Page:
This is a short commentary I wrote about a place in the recent future; those in charge have a monopoly on “the truth”. The stories that the media publishes are the people's only source of information. The masters in charge have the final say regarding any media created or consumed.
We use to play nice. We use to greet and acknowledge each other. You might not believe it, but we even use to pick up our own trash. I’ll make this brief. I came from an isolated cul-de-sac that consisted of a few houses nested in a circle, naturally forming a community amongst local residents. One time I was being punished and couldn’t leave the house. My neighbor noticed I wasn’t out with my friends; he knocked on the door and asked my parents if I could help paint one of his garages that day. “He’s grounded this weekend Frank.” my Father told him. Frank told him that he’d put me to work for the day and that it would be good for me. I was given a bucket and brush to start painting. As soon as we were out of my parent’s sight, he told me to go and enjoy the summer. In today’s world, good luck borrowing your neighbor’s Wifi password. I learned the hard way, next time when you move to a new place it’s best not to expect a friendly hand shake from your new neighbor, but instead metal fences that separate everything. And dogs. Not long ago, if you were teased at school, the insults stopped when you came home and started playing video games. Now, kids come home to a negatively charged super highway of insulting noise coming from a never ending network of networks that we call social media. Social media platforms have become a structural entity whose unsupervised protocol is so rusted out and patched to the brim with obsolete idealistic feel good intentions. Social media is clearly a safe place for students who chose to reward each other’s cold hearted insults, in addition to making it a place to help each other escalate the viciousness of their words for the sake of their own self righteousness and placement amongst the school’s elite. Communication itself has changed so much ever since technology has invaded our homes. Before this hyper-connectivity existed, communication was different. We have all experienced a complete change in how we interact, how we work, how we play, what we see, what we watch, and what we hear. People who make technology love it when their products become a part of your life, especially when they become permanent devices in your home. The new, not so subtle, strategy the corporations planned has already started with the talking home assistants. Not a surprise. They are giving us time to get comfortable. What happens when you alter every aspect of human communication? Our civilization has developed specialized devices that will feed sensory information into your eyes and ears such that the brain can be presented with a reality that doesn’t exist at all. All of the analogue tools Mother Nature gave you to experience the world (like eyes and ears) have already been replicated by electronic screens, VR goggles, head phones. And now for the advertisements on all your screens, ‘the trusted broadcast news stories spun and bent to create their own narrative…’, ‘Breaking news…’, ‘Amber alert…’ ‘0% financing!’… ‘1 dead 3 injured….’, ‘Hurricane warning…’ ‘He allegedly…’. All the sudden that hands free upgrade has a few settings that can’t be turned off. Your mind becomes a commercial that never ends. What ends up happening is this: true stories, fake stories, rumors, speculation, accusations, advise; they all have to compete for a spot in your memory, and it needs to do it today or it will be forgotten. Now let us look at what society built. They wrapped the world in a blanket of merchandise, a place you can’t escape: advertisements, films, television, commercials, twitter, FaceBook, Snap, CNN, Wall Street, Los Vegas, lap tops, cell phones, tablets, play stations, 50inch screen TVs. The amount of content purposefully being directed at consumers is increasing, and the rate of the increase should be considered hostile. What about speaking out? That signal is completely jammed too. Everybody is scared. When you have employers firing people who have been with them for 20 years over a small disagreement that appeared on YouTube, you know we are living in a hypersensitive world. I know people who got fired before their shift ended for something that was communicated on Twitter. How is any one suppose to know in this climate what is allowed to be said, laughed at, smiled at, or frowned upon? We literally live in a world that if you call someone a moron and someone is filming it, you might actually lose your job. As a result, there has been this new form of empowerment amongst these anonymous camera men on the internet. Most people are actually riled up to use their mobile cameras to get some attention and are looking to either film someone or something famous, or simply to be the vigilante that gets the right close up.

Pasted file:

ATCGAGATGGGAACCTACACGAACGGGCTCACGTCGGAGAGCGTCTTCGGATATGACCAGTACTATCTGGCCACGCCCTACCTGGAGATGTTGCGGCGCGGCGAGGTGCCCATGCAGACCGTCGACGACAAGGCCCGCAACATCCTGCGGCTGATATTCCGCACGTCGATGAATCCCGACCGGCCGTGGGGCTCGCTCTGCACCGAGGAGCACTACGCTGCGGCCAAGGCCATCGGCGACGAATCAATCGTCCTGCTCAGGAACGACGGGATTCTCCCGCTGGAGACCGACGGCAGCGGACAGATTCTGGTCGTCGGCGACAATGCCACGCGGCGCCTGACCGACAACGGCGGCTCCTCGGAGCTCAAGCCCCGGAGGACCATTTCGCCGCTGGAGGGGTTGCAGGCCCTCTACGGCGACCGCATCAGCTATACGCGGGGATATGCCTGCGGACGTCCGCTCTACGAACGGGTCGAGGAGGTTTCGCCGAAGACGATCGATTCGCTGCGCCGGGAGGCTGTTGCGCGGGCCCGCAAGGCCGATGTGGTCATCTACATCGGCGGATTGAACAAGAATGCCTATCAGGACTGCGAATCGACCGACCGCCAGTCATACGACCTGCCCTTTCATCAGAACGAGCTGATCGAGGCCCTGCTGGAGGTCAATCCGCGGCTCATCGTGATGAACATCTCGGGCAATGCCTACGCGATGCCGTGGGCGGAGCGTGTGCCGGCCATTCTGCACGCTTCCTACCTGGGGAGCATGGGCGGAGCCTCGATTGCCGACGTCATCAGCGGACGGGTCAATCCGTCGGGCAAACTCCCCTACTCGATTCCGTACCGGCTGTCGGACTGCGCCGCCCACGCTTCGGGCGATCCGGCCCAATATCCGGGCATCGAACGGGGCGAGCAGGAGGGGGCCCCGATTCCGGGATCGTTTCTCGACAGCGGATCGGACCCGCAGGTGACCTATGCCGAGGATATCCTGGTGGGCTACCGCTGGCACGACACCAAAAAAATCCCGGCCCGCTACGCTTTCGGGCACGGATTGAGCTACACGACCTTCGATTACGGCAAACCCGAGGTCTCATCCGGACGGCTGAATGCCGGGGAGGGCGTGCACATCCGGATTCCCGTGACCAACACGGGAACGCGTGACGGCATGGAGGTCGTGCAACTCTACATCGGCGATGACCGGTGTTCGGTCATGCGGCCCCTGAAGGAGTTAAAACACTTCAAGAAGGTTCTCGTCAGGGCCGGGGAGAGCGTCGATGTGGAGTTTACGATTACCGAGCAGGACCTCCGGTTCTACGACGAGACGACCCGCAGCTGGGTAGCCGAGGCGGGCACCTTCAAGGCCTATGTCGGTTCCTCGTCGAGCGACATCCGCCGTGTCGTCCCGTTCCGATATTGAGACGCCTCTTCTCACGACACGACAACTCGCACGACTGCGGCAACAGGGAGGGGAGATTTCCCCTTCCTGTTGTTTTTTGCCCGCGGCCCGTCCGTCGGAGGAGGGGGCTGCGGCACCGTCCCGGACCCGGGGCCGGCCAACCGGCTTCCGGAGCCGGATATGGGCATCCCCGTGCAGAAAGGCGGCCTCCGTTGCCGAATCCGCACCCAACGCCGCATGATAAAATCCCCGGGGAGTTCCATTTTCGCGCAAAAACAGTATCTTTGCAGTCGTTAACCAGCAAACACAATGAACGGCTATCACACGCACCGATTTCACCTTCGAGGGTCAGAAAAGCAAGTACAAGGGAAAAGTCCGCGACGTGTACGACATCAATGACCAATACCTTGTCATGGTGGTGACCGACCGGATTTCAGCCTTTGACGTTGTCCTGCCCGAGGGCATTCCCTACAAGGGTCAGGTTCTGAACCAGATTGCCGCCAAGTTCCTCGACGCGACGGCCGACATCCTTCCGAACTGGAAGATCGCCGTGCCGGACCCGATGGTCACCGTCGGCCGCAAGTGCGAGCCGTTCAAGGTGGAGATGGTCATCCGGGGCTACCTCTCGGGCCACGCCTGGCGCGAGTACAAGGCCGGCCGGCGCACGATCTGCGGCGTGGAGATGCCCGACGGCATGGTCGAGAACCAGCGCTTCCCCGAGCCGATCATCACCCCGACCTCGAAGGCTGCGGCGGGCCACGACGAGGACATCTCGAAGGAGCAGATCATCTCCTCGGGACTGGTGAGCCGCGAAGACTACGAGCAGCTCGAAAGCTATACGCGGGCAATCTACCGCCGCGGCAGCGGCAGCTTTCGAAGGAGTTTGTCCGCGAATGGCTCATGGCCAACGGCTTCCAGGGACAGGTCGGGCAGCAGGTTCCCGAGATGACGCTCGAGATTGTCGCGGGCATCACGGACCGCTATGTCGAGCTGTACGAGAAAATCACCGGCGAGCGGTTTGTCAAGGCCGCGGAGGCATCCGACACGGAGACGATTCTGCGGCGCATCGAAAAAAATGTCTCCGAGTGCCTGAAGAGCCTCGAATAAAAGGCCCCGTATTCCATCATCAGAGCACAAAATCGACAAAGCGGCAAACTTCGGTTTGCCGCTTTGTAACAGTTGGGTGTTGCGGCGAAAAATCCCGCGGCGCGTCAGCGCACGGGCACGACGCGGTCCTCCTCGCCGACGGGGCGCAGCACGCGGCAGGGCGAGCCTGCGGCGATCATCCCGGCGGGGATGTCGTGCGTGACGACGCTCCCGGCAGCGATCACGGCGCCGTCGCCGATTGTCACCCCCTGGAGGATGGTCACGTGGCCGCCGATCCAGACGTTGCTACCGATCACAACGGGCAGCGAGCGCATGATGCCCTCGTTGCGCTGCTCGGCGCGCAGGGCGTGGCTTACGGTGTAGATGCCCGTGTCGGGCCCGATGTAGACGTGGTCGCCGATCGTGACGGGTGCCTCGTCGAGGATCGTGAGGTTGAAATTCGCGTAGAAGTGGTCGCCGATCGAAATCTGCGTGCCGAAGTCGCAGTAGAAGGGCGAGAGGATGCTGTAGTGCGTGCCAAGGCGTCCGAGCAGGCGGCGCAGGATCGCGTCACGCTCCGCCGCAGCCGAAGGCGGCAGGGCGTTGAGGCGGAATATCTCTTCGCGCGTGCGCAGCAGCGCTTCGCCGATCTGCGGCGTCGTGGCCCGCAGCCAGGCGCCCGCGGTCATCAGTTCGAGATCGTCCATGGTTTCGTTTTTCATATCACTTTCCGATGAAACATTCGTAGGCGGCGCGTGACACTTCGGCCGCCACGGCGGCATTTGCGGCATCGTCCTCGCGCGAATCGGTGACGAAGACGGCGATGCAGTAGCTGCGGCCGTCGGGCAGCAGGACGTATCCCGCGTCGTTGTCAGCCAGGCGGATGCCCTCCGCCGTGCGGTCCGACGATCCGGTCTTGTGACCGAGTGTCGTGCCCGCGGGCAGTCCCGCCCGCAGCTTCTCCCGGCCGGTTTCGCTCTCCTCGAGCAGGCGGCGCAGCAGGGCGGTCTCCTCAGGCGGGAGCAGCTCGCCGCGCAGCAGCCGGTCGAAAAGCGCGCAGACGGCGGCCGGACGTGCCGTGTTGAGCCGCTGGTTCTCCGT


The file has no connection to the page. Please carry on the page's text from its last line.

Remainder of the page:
By Ken Wojcicki
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